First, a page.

Rye House Rookie Cup – Round 2

Review of Round 2 of the Rookie Cup, an arrive and drive Cadet Kart Championship held at Rye House that my eldest took part in.

In the post Returning to Karting I mentioned that my eldest was taking part in the Rookie Cup Championship held at Rye House. This is an arrive and drive Cadet Kart championship where Rye House supply everything. Round two was held on July 2nd. This time the weather was good and track was dry! We were there nice and early so had time to go in the shop, discuss a few things and generally chill out before the race. We had some interesting news beforehand that the track would alternate between the hire kart circuit and the owner/driver circuit. For those who don’t know Rye House, the hire track is slightly shorter in the mid section where as the owner/driver track has a tighter hairpin at the end of a slightly extended straight.

On the way there, the eldest stated his target was a lap time in the 49’s. Note this was what HE was aiming for, I haven’t given him a target. Given our focus has been to improve, learn lines and be consistent, this seemed a fair target for him.


First up was qualifying. As with most motorsport, this involves just putting in your best lap time and that determines where you start the race. This is a 15 minute session and after a steady start, he began to find his rhythm. One thing that became almost immediately apparent was a much improved line! His line looked so much better from where I was watching. As I was watching the others, I noticed that in the dry they were a lot more aggressive. Something he’s not faced before. A couple of the drivers were given warnings for contact which was fair enough. In terms of mistakes, he had a couple of small spins after locking rear wheels but overall his driving was much improved. He didn’t quite make it to the 49’s with a qualifying time of 50.6 which placed him 10th on the grid out of 12.

The Race

“Lights out and away we go!” Off the line, he did his usual, kept his nose clean, kept out of trouble and cracked on. Someone in front spun so he managed to pick up a place by the end of lap one. Sticking to his lines and trying to be consistent. This will ultimately pay off for him. As the race settled down, he stayed pretty much where he was in 9th until about half way through, then he managed to get an overtake in and move to 8th. At this point he began hunting down the kart in 7th, and after a dozen laps or so was right on his tail. Edging closer and closer it looked like it was definitely game on. Someone else took a spin promoting him to 7th, then disaster struck. On the infield he took a nudge and found himself inspecting the daisies. Due to large amounts of rain recently, he was bogged down and it took 2 marshals to crane him out. The time it took meant he lost 2 places and dropped back down to 9th where he finished.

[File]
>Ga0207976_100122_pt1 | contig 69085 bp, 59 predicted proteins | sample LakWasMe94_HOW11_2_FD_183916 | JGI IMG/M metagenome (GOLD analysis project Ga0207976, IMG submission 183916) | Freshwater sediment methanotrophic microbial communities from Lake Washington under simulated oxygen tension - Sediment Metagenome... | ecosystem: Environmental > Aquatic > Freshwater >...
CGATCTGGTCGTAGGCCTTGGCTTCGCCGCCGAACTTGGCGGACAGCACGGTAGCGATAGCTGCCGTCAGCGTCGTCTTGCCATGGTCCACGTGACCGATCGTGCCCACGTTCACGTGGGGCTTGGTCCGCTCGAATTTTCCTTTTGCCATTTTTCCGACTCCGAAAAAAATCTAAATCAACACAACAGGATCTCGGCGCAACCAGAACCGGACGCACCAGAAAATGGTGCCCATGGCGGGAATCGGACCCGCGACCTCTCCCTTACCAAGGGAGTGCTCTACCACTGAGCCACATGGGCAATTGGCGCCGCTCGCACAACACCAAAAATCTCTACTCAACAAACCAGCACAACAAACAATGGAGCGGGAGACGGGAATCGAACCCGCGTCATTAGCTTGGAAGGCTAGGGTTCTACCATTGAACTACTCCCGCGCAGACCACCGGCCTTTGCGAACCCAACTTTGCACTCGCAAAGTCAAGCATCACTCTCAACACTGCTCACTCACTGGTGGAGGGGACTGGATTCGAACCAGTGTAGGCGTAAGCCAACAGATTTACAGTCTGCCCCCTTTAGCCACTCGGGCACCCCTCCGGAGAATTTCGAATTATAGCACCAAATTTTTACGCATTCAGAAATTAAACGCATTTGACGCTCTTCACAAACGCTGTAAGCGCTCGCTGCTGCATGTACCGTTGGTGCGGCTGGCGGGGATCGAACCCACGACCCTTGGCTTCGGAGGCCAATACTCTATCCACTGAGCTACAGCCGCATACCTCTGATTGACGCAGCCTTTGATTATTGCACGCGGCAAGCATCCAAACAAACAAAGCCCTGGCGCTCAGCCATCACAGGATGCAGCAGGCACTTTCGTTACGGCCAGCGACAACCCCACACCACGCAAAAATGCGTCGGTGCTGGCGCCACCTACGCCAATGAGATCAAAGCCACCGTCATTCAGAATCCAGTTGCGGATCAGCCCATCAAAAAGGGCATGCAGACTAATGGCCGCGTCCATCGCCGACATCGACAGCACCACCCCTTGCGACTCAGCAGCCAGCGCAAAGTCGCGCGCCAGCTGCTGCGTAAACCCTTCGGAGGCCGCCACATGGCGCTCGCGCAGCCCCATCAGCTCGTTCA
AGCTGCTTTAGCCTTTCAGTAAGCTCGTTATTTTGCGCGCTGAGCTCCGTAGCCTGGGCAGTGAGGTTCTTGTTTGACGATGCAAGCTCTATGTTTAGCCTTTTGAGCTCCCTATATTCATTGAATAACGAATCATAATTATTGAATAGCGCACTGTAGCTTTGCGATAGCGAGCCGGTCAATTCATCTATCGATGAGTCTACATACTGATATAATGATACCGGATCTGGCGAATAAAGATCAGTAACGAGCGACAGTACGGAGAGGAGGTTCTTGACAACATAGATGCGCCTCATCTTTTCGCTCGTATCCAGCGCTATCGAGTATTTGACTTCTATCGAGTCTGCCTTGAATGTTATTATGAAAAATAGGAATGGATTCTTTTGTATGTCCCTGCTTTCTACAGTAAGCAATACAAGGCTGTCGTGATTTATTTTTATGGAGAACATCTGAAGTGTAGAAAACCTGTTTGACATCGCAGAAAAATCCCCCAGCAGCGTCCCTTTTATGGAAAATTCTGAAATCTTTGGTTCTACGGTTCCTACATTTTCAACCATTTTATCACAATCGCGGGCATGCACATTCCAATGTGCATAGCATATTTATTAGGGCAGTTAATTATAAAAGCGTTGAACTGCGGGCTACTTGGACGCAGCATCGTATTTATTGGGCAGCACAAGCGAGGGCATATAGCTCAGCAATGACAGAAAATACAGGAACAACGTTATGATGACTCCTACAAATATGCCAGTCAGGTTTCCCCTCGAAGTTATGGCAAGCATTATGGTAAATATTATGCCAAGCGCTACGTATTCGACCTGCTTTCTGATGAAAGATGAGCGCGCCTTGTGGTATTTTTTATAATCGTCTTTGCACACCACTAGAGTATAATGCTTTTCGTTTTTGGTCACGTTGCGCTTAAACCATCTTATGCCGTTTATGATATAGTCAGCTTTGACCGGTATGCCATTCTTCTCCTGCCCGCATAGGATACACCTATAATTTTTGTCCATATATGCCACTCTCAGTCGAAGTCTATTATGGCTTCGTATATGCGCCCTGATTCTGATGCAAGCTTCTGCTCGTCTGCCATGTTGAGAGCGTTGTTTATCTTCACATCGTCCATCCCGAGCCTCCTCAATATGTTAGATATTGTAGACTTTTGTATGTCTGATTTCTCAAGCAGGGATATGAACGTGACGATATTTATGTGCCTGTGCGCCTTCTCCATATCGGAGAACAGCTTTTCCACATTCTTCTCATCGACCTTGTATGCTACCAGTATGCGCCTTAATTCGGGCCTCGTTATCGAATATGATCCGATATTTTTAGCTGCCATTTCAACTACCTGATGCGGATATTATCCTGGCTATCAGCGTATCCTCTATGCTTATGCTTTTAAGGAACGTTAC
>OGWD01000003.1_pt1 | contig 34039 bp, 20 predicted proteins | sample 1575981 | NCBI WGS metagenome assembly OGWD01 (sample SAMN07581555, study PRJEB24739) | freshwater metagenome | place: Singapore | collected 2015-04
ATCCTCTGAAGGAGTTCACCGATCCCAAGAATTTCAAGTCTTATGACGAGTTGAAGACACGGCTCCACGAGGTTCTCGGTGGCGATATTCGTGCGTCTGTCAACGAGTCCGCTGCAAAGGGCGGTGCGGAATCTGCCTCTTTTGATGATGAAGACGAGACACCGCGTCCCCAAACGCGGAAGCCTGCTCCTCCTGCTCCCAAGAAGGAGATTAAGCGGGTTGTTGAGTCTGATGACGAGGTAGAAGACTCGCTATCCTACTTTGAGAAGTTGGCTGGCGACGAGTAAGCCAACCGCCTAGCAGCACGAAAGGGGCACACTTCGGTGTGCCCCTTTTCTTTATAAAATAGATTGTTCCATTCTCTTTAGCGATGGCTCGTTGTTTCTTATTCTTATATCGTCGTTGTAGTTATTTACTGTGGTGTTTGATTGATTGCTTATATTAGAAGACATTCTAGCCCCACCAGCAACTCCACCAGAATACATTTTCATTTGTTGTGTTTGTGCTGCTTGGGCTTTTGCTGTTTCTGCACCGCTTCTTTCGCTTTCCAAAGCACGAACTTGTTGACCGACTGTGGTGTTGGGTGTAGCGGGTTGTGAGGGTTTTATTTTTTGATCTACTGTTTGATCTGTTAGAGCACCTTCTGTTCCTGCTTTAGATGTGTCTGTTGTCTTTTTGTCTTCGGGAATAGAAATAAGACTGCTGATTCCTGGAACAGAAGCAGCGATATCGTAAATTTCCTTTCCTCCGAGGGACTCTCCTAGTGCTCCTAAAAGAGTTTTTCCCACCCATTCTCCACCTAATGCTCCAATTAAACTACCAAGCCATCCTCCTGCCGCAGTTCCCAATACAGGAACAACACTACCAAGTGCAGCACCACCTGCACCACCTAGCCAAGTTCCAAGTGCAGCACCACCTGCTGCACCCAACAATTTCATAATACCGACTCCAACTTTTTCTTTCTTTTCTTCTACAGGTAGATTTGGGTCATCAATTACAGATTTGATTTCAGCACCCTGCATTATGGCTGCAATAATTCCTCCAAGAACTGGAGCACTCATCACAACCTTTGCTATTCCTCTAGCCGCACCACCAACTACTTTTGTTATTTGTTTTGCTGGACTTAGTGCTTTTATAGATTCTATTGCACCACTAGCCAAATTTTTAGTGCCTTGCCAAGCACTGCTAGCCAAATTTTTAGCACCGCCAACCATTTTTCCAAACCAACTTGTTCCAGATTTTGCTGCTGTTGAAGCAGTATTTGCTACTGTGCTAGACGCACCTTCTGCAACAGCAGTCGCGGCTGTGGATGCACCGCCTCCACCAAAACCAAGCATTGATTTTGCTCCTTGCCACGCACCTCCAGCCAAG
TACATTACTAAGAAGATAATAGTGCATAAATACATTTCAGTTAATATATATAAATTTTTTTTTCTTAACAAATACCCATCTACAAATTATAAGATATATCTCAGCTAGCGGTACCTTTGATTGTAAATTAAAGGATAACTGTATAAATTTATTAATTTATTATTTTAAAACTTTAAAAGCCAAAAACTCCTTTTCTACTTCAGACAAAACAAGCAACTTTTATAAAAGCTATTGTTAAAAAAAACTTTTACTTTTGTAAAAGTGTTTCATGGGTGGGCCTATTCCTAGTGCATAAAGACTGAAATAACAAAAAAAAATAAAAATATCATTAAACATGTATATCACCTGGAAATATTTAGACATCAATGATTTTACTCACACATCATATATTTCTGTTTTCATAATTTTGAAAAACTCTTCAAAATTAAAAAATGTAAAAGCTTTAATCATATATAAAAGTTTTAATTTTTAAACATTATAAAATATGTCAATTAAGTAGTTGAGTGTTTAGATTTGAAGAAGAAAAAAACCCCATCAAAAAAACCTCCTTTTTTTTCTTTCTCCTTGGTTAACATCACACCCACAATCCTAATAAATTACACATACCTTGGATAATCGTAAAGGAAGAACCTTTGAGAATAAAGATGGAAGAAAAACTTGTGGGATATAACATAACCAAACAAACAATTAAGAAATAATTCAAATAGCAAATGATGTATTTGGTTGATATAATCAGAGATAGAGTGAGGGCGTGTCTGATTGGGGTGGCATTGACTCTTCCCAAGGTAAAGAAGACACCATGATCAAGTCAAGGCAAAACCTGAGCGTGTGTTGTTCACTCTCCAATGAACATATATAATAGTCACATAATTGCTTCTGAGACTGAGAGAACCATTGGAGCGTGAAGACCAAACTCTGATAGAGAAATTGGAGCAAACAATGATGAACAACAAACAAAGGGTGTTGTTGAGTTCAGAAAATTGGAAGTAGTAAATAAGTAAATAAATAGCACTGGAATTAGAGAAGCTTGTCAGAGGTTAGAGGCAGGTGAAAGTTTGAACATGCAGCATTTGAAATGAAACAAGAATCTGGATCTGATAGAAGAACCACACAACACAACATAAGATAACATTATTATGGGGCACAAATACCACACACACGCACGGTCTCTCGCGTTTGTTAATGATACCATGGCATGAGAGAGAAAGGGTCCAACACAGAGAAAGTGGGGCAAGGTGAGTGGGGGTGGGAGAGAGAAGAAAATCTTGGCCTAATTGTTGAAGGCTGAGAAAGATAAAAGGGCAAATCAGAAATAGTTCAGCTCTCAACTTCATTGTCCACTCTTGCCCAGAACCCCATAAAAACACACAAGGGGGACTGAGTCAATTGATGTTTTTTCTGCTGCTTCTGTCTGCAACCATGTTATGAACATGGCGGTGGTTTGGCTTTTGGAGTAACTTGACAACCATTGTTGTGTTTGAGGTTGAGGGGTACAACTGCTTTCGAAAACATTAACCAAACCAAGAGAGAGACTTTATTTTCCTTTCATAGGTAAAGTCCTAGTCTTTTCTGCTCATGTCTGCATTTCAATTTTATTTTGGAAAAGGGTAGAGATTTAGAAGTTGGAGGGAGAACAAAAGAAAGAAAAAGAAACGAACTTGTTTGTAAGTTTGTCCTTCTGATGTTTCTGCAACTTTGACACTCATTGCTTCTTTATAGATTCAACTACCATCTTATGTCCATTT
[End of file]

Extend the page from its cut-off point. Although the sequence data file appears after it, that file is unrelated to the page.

At this event I didn’t worry about taking photo’s and videos to share, I just concentrated on watching him, encouraging him and just being in the moment. Overall it was very much a positive event for him although the result might not have been what he wanted, there were two big positives we could take.

Number one, his driving and lines were much improved. Times still a little off but the time will improve as he becomes more and more consistent and confident. The driving was just so much better though.

Number two, the target he set of getting a 49 second lap … well he did, he was fairly consistently in the 49s and even had a couple of 48s. So target successfully smashed I think.

Number three (this was discovered at home), we studied the data available on Alpha Timing and when we compared his lap times with the eventual winner (of both this and previous round), the graphs were very similar, just 2/3 seconds apart but the peaks and troughs were consistent between them.

Next Time

Next time, we will continue working on the consistency, we know it can be there. Something else I noticed, watching the winner was how relaxed he was. This is typical of motorsport, watch those at the top of their game, how cool, calm and collected they are. They might be doing 100mph+ through a welsh forest sideways, or drifters putting a car sideways at 100mph within inches of another car, F1 when Sir Lewis Hamilton is in the zone, they all look like they are driving to the newsagents to buy a pint of milk and a newspaper. Following on from judo, where we are encouraged to relax, I think this is something we need to work on.

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